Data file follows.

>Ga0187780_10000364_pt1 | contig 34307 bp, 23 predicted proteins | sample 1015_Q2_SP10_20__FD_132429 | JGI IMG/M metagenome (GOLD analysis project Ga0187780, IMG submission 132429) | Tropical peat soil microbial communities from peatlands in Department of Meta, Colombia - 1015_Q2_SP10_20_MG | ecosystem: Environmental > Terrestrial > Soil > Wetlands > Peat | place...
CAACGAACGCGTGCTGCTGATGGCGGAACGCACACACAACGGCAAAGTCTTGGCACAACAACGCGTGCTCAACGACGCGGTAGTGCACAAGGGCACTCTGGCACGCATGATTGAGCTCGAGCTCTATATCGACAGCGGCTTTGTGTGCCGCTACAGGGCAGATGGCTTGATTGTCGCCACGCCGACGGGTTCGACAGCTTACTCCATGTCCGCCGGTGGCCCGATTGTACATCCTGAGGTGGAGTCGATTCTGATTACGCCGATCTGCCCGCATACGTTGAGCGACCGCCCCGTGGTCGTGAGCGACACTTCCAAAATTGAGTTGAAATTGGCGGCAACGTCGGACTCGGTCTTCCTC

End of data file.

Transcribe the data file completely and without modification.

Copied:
>Ga0187780_10000364_pt1 | contig 34307 bp, 23 predicted proteins | sample 1015_Q2_SP10_20__FD_132429 | JGI IMG/M metagenome (GOLD analysis project Ga0187780, IMG submission 132429) | Tropical peat soil microbial communities from peatlands in Department of Meta, Colombia - 1015_Q2_SP10_20_MG | ecosystem: Environmental > Terrestrial > Soil > Wetlands > Peat | place...
CAACGAACGCGTGCTGCTGATGGCGGAACGCACACACAACGGCAAAGTCTTGGCACAACAACGCGTGCTCAACGACGCGGTAGTGCACAAGGGCACTCTGGCACGCATGATTGAGCTCGAGCTCTATATCGACAGCGGCTTTGTGTGCCGCTACAGGGCAGATGGCTTGATTGTCGCCACGCCGACGGGTTCGACAGCTTACTCCATGTCCGCCGGTGGCCCGATTGTACATCCTGAGGTGGAGTCGATTCTGATTACGCCGATCTGCCCGCATACGTTGAGCGACCGCCCCGTGGTCGTGAGCGACACTTCCAAAATTGAGTTGAAATTGGCGGCAACGTCGGACTCGGTCTTCCTC